I’m always quick to point out the darker sides of technology. So, to be fair, I should also give credit where credit is due. That’s what today’s column is about.
Technology, we collectively owe you one. Why? Because without you, we wouldn’t be slowly chipping away at the massive issue of sexual predation. #Metoo couldn’t have happened without you.
I’ve talked before about Mark Granovetter’s threshold mode lof crowd behavior. In the past, I’ve used it to explain how it can tip collective behavior toward the negative, turning crowds into mobs. But it can also work the other way, turning crowds into movements.
Either way, the threshold model depends on connection -- and technology makes that connecting possible. What’s more, it makes it possible in a very specific way that is important to understand.
Technological connection is often ideological connection. We connect in ad hoc social networks that center around an idea. We find common ground that is not physical but conceptual. In the process, we forge new social connections that are freed from the typical constraints that introduce friction in the growth of social networks. We create links that are unrestricted by how people look, where they live, how much they earn or what church they worship at. All we need is to find resonance within ideas and we can quickly create a viral wave.
The cost of connection is reduced -- but this is no way diminishes the courage required to post the #metoo hashtag.
I have been in the digital world for almost three decades now, and in that time I have met many, many remarkable women. I hope I have judged them as fellow human beings and have treated them as equals. It has profoundly saddened me to see most of them join the #metoo movement in the past few weeks. It has been painful to learn just how pervasive the problem is and to see this light creep into a behavioral basement of which we are becoming more aware. But it is oh-so-necessary.
And I must believe that technology and the comfort it affords by letting you know you’re not alone has made it just a little bit easier to type those six characters.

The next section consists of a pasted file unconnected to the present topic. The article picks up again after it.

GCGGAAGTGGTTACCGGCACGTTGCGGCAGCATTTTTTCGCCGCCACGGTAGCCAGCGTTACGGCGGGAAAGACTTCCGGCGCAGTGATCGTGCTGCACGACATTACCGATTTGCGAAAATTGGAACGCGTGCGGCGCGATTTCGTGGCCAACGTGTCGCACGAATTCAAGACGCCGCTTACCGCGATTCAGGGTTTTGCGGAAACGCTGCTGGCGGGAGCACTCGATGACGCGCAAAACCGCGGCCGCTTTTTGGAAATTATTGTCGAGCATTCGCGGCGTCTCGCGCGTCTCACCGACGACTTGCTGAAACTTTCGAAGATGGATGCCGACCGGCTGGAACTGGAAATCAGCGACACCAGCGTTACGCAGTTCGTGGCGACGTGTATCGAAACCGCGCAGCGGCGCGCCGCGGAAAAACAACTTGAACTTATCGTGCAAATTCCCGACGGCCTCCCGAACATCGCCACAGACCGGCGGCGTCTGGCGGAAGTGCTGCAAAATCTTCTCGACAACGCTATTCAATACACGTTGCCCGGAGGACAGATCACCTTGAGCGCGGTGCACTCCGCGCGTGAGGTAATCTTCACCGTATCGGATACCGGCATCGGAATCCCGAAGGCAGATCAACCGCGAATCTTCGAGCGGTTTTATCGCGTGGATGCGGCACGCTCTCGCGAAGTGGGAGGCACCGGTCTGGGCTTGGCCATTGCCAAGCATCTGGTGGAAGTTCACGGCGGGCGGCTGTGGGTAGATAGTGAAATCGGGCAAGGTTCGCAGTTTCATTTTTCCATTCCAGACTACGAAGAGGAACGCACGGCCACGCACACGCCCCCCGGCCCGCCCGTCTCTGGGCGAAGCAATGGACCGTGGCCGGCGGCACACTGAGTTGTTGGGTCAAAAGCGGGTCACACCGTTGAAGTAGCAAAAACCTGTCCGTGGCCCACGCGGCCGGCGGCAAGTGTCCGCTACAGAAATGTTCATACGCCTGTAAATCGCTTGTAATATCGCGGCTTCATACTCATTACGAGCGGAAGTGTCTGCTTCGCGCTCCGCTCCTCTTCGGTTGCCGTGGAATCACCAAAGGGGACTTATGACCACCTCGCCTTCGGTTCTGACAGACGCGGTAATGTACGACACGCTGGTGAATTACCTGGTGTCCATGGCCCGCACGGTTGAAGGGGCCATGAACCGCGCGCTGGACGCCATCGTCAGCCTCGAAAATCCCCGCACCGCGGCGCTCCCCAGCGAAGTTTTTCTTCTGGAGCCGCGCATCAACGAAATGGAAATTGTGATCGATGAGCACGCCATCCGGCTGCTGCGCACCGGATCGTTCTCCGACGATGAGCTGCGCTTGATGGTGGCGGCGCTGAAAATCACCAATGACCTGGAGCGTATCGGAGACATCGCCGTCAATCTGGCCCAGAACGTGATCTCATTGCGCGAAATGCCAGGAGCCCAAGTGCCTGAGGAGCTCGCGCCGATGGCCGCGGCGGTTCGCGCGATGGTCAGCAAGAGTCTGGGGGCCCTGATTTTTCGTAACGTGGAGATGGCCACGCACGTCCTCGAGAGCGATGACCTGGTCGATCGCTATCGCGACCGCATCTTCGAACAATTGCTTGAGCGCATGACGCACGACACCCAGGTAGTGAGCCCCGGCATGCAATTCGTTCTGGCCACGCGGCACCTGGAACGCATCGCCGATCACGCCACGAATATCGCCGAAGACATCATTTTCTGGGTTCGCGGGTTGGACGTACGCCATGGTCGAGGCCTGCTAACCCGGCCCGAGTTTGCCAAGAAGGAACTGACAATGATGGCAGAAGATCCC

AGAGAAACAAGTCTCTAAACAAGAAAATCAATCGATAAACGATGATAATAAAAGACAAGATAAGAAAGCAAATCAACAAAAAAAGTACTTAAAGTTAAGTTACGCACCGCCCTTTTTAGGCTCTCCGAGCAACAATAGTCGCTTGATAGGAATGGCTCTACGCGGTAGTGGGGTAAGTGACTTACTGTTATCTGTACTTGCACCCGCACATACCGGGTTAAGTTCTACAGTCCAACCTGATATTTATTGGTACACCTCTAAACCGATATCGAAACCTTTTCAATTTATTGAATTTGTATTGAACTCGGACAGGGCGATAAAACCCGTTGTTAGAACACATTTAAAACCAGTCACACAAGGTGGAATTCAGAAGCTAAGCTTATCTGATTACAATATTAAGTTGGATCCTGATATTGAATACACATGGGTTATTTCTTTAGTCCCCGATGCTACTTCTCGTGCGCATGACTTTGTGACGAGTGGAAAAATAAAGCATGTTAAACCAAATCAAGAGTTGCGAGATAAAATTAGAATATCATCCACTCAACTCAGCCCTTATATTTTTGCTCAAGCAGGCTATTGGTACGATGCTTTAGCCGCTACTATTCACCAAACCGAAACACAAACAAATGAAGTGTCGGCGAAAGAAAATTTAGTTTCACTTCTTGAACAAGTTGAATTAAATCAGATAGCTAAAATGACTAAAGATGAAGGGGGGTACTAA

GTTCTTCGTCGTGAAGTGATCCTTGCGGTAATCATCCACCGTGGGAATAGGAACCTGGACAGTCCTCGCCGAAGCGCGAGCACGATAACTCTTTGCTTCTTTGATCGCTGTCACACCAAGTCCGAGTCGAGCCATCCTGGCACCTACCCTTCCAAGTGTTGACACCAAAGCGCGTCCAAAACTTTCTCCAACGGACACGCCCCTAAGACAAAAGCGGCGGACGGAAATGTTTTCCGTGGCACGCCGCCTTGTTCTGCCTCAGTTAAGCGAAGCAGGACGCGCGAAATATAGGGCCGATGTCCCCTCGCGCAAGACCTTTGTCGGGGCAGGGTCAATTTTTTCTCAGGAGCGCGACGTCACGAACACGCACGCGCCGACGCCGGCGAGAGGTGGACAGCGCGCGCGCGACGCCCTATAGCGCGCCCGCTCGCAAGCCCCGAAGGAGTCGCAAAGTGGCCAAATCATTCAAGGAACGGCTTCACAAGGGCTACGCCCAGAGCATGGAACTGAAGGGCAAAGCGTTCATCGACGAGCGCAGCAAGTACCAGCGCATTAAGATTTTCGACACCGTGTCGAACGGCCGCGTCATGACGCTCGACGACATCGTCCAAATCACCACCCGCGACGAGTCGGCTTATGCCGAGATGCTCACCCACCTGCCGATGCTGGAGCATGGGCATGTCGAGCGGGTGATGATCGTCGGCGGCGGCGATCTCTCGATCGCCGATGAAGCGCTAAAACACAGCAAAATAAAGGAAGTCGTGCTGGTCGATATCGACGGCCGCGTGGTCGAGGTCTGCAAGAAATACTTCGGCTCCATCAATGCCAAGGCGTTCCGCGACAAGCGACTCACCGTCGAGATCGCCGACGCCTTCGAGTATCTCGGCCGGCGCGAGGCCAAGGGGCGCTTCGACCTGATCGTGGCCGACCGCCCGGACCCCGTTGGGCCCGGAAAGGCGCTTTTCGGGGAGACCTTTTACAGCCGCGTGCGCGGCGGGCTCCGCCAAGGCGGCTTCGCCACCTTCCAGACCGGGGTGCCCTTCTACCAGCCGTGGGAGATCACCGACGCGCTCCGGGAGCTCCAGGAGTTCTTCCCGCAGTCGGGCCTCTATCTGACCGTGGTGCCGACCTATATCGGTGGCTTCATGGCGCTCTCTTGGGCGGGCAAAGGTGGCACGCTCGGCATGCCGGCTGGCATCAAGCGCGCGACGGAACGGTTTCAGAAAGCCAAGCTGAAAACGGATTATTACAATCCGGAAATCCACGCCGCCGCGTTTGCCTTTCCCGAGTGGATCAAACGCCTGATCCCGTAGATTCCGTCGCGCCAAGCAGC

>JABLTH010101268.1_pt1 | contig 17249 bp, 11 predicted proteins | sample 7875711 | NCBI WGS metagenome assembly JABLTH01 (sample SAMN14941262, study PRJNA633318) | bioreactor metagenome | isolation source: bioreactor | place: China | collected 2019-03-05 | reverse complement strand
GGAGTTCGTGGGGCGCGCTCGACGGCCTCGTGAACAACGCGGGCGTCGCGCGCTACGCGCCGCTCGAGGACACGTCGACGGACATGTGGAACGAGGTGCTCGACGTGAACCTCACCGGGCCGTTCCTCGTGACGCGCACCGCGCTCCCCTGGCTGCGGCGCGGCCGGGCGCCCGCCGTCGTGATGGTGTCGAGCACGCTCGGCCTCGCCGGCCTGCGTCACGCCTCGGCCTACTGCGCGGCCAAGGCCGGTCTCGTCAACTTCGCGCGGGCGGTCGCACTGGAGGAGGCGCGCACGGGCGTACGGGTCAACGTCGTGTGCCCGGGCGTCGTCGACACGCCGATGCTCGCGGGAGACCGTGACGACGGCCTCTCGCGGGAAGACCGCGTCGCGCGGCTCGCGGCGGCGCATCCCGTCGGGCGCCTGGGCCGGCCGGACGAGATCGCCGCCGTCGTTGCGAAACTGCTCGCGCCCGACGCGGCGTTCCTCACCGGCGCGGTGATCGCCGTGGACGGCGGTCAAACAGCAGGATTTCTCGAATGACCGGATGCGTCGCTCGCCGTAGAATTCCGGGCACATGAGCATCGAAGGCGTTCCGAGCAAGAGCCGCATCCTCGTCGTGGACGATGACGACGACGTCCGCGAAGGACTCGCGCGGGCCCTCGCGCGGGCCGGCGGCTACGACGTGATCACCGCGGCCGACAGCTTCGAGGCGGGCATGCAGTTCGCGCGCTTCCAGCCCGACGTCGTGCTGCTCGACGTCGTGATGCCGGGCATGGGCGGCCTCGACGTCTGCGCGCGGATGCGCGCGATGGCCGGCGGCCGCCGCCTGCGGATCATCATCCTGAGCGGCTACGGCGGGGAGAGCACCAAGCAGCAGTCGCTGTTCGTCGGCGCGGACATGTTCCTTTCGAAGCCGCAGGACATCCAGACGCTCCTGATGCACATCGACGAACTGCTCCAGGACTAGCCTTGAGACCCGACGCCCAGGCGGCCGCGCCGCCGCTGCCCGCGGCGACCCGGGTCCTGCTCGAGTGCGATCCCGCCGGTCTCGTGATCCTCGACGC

As I have always said, technology erases friction. It breaks down those sticking points that used to allow powerful individuals to exert control. Control is needed to maintain those circles of complicity that allows the Harvey Weinsteins of the world to prey on others. But with technology, all we need is one little crack in that circle to set in motion a chain reaction that blasts it apart.
I believe that the Weinstein example will represent a sea-change moment in how our society views sexual predation. These behaviors are always part of a power game. For it to continue to exist, perpetrators must believe in their own power and their ability to maintain it. Once the power goes, so does the predation. #
Metoo has shown that your power can disappear immediately and permanently if you get publicly tagged. “If it happened to Harvey, it could happen to me” may become the new cautionary tale.
But I hope it’s not just the fear of being caught that pushes us to be better. I also hope that we have learned that it’s not okay to tolerate this. In the incredibly raw and honest post of screenwriter Scott Rosenberg, we had our worst fears confirmed: “Everybody f---ing knew!”
And everybody who knew is being sucked into the whirlpool of Harvey’s quickly sinking bulk. I have to believe this is tipping the balance in the right direction. We good men (and women) might be less likely to do nothing next time.
Finally, technology has made us better, whether we believe it or not. In 1961, when I was born, Weinstein’s behavior would have been accepted as normal. It would have even been considered laudable in some circles (predominately male circles -- granted). As a father of two daughters, I am grateful that that’s not the world we live in today. The locker room mentality that allows the Harvey Weinsteins, Robert Scobles, and Donald Trumps of the world to flourish is being chipped away, #metoo post by #metoo post.
And we have technology to thank for that.